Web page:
Homeworking can be required as part of a job description for new starters, but if an existing office-based job is to be changed to homeworking, it should be a voluntary arrangement for both the worker and the employer.
The main terms of work are set out in the contract of employment entered into by an employer and an employee. One of those terms is work location. This should be changed only by mutual agreement, (reached after negotiation with a trade union where one is recognised). In general, you can't be forced to work from home without your agreement.
Some employment contracts include written terms known as ‘mobility clauses’, which allow the employer to make unilateral changes to your work location, usually after consulting with you. The legal basis for the employer’s ability to impose the change is that you signalled your agreement to the change at the start of your job when you signed your employment contract.
Even if your contract contains this kind of term, your employer must still act reasonably, consult with you and set aside enough time before making any changes to enable you to prepare, instead of forcing change on you. Otherwise, the employer is in danger of breaching the fundamental duty of mutual trust and confidence that is implied in every employment contract.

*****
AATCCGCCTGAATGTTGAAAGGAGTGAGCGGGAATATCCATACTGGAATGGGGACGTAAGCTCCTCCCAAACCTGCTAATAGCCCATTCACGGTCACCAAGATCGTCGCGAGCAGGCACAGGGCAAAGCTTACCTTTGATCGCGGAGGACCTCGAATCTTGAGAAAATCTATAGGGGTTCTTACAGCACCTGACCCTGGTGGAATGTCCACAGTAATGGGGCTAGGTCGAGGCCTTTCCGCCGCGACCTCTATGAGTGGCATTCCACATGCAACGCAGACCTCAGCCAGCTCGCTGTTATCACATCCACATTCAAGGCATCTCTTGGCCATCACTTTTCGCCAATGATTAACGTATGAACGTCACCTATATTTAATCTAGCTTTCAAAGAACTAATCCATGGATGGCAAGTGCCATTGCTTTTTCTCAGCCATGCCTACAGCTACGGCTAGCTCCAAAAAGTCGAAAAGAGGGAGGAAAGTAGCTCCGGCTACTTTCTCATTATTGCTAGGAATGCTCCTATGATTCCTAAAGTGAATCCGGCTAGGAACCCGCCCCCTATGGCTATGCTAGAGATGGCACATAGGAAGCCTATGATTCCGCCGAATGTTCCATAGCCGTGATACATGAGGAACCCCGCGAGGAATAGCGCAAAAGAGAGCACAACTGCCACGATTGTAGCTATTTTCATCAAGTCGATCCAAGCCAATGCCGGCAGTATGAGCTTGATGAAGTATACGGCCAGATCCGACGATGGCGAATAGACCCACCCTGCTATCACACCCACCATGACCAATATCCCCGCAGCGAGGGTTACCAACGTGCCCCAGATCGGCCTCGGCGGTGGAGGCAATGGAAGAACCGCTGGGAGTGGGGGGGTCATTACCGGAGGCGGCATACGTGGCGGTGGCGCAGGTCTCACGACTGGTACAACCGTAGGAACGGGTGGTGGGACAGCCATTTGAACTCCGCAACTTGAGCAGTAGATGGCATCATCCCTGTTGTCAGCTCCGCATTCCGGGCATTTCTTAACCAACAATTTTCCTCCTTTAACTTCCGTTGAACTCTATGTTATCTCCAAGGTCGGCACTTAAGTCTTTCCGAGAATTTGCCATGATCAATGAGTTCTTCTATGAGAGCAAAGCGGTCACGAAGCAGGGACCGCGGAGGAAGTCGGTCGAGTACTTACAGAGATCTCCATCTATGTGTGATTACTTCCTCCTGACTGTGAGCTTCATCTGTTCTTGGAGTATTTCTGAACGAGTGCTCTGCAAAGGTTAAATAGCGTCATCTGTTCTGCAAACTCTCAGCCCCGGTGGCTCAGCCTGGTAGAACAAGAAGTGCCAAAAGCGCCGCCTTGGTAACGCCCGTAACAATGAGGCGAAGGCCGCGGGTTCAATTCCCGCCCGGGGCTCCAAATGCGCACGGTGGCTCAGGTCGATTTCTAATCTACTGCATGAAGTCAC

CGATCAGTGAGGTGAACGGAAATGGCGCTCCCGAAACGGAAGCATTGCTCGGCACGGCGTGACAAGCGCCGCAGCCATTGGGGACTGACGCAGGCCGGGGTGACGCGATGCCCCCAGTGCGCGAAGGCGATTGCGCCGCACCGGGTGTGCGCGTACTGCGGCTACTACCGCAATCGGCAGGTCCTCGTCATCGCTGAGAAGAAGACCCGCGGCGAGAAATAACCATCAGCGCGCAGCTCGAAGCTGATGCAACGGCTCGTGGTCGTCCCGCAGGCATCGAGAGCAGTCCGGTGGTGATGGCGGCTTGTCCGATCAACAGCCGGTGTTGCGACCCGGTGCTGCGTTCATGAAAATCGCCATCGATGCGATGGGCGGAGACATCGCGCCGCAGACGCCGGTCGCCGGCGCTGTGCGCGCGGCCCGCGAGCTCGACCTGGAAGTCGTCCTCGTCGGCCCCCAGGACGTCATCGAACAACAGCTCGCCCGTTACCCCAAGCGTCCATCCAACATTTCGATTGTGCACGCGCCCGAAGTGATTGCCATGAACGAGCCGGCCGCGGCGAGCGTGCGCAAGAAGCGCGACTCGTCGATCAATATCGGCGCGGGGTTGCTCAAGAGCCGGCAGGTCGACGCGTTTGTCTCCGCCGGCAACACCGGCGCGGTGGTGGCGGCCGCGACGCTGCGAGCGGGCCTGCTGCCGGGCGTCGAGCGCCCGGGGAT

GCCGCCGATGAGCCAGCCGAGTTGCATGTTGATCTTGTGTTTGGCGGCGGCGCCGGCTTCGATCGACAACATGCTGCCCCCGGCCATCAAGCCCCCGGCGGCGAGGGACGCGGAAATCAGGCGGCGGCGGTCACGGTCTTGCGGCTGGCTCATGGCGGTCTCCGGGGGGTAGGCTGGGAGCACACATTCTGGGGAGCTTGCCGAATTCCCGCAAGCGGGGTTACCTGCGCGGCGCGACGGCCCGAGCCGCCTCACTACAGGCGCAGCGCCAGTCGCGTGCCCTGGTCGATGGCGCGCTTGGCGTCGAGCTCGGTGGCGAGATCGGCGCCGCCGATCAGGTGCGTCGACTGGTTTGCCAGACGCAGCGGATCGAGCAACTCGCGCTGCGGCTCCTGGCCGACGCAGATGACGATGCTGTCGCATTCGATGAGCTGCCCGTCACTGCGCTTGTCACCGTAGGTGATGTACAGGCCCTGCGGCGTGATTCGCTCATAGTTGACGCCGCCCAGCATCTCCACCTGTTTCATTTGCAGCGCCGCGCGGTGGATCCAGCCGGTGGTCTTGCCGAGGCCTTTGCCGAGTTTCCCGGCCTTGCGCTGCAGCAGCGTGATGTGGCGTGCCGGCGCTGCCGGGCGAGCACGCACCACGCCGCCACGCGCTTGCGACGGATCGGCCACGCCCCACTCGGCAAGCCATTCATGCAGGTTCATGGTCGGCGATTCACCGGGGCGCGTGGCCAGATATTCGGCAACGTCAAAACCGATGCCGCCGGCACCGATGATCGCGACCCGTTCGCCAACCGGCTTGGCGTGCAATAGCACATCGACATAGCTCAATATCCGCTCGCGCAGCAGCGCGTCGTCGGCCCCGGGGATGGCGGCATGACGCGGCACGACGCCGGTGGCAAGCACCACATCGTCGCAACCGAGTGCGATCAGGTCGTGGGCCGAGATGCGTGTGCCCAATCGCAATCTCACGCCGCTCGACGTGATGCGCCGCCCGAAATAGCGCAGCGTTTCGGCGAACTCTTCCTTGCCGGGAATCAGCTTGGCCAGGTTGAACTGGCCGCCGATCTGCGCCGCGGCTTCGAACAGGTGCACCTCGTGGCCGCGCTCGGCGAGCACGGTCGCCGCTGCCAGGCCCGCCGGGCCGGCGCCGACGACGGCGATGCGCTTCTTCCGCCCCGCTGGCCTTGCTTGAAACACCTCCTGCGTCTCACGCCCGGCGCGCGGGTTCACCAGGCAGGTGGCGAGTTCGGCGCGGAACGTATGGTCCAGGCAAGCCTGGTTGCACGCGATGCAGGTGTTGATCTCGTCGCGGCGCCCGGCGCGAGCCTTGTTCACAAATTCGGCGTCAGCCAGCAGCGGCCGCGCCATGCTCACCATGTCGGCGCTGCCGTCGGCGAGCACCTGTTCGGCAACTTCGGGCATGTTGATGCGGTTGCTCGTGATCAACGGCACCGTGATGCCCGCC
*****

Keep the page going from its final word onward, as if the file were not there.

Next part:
Sometimes employers take a strategic decision to let go of office space to cut costs, asking some employees to work from home instead. This is likely to create a redundancy situation, and those unable to work from home should be offered a redundancy payment if they have enough service. (You will lose your right to a redundancy payment if you unreasonably refuse a suitable offer of alternative employment made before your employment ended.)
Forcing you to change your work location from office to home would be a fundamental change to one of your core contract terms. Check those terms carefully, including any mobility clause, and take legal advice before you decide what action to take.
Your employer must not discriminate when implementing changes to work location.
They must also make reasonable adjustments for any disabled employees who are adversely affected by a plan to shift to homeworking.
As with most initiatives, homeworking is best introduced through mutual agreement. Someone forced to work from home is unlikely to be as motivated or productive as someone who does so willingly.
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